April 25, 2014
On April 3rd, Letterman broadcast his plans to retire from the show he created. CBS announced just one week later that Colbert, host of the Comedy Central show “The Colbert Report,” would be Letterman’s replacement. While Letterman won’t actually be leaving until next year, the speed and decisiveness of the transition to the public eye was no funny business. With Colbert quickly given the nod, the network has avoided a prolonged period of speculation for fans, endless scrutiny from Hollywood news outlets, and possible in-fighting among internal candidates and stakeholders.
Was it a surprise to executives that Letterman would retire one day? It shouldn’t have been. Yet networks and other businesses are often ill-prepared for similar contingency plans-whether an exit arises from retirement, illness, burnout, or simply the desire to move on to other projects.
Microsoft would have benefited from CBS’s approach when its former CEO Steve Ballmer stepped down. Instead, the corporate giant took months to announce Satya Nadella as successor, jeopardizing shareholder confidence, employee productivity and company profits.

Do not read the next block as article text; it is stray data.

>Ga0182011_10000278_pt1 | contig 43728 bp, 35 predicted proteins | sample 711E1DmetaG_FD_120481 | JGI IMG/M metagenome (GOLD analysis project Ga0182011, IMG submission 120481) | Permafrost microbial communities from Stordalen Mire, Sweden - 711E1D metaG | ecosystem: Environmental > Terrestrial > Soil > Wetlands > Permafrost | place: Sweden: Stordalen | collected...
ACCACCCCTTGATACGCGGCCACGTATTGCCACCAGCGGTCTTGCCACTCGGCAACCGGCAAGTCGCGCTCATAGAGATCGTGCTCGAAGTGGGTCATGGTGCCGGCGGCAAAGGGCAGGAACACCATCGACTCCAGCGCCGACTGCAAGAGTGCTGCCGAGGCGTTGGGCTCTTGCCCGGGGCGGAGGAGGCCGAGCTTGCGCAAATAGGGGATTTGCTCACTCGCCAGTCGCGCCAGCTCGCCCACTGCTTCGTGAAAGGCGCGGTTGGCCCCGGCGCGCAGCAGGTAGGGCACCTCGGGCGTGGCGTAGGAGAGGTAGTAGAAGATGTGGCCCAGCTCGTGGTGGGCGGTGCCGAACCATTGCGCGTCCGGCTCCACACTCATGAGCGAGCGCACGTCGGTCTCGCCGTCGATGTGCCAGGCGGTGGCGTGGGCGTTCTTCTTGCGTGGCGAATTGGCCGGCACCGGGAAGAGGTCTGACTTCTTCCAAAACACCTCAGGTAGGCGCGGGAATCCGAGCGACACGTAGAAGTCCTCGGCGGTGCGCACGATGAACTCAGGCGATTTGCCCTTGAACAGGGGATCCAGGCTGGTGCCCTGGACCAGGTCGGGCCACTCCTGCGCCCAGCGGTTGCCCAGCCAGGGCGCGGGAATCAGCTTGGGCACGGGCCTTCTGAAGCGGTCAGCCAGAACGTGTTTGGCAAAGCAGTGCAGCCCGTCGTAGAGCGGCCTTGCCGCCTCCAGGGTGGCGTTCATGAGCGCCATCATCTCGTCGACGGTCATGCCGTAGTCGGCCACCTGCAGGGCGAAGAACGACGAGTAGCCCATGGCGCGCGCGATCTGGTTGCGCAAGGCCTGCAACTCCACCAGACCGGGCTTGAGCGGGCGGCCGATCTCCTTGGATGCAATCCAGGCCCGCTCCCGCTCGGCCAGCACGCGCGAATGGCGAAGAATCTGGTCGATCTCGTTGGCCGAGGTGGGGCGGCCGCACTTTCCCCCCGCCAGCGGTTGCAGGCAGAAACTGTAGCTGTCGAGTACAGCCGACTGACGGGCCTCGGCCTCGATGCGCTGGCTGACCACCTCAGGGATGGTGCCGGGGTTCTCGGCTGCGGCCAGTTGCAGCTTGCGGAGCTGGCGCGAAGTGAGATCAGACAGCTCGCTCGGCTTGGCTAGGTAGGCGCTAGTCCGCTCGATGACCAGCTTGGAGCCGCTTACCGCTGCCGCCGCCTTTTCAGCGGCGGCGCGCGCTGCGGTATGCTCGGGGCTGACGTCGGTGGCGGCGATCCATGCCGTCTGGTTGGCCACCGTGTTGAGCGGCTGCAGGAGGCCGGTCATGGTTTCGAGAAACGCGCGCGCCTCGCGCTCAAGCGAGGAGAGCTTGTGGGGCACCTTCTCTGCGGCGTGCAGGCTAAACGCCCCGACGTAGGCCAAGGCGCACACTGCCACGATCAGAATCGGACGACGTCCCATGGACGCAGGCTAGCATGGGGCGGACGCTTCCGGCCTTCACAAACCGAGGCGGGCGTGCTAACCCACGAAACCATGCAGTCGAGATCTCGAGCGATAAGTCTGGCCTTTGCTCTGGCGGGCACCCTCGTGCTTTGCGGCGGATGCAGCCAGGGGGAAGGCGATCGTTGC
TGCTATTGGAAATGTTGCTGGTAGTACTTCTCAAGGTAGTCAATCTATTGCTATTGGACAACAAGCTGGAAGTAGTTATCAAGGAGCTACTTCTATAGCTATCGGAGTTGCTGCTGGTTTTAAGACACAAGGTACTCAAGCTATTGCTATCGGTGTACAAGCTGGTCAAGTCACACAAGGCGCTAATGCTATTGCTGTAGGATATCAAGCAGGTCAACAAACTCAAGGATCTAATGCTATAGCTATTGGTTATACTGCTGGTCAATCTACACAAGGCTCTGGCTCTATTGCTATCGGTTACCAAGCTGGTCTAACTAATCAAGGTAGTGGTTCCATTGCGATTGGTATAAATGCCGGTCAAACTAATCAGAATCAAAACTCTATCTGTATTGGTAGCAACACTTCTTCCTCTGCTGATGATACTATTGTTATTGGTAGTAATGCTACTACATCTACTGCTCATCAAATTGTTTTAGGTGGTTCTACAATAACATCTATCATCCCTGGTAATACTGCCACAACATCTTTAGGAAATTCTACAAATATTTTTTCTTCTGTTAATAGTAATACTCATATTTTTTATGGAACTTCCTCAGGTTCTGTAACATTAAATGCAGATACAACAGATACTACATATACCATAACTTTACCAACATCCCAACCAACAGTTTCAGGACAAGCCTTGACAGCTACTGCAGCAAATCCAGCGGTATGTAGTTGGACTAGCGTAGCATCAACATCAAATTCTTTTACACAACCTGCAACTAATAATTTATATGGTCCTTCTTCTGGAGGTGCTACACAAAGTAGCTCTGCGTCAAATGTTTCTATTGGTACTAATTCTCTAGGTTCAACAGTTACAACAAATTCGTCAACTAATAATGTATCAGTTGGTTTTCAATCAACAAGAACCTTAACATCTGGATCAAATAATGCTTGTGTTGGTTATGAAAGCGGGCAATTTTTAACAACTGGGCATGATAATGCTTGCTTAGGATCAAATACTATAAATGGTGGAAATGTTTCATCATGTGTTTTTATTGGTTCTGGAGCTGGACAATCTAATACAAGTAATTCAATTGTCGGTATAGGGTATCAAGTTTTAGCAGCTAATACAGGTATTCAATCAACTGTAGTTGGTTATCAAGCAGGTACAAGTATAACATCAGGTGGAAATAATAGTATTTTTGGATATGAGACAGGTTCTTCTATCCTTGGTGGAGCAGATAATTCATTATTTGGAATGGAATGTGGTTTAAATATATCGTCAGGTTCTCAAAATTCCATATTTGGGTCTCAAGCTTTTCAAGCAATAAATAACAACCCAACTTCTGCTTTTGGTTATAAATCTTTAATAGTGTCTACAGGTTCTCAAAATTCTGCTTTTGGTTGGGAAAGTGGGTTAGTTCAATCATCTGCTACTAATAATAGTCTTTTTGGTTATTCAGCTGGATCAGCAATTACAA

Particularly for entrepreneurs, it’s all too easy to buy into the myth of being irreplaceable. While no one would suggest Letterman’s comedic style could be duplicated, the show is still preparing to go on, albeit in different form. If you don’t believe it can work, consider that “The Tonight Show”is enjoying a 60-year legacy despite former one-of-a-kind hosts Johnny Carson and Jay Leno.
Best known for playing a satirical political character, Colbert acknowledged his takeover of “The Late Show” by jesting, “I do not envy who they try to put in that chair,” because “Those are some really big shoes to fill-and some really big pants.”
We bet your shoes are just as big. Still, it’s important to consider how in your absence they might be filled, used or bought. The same goes for active partners and key employees. Starting the planning process years ahead will ensure you get the most from all you’ve invested into your company and that it continues to have a profitable future.
For a top 10 list of the best succession-planning steps to take, send us a message here.
April 4, 2014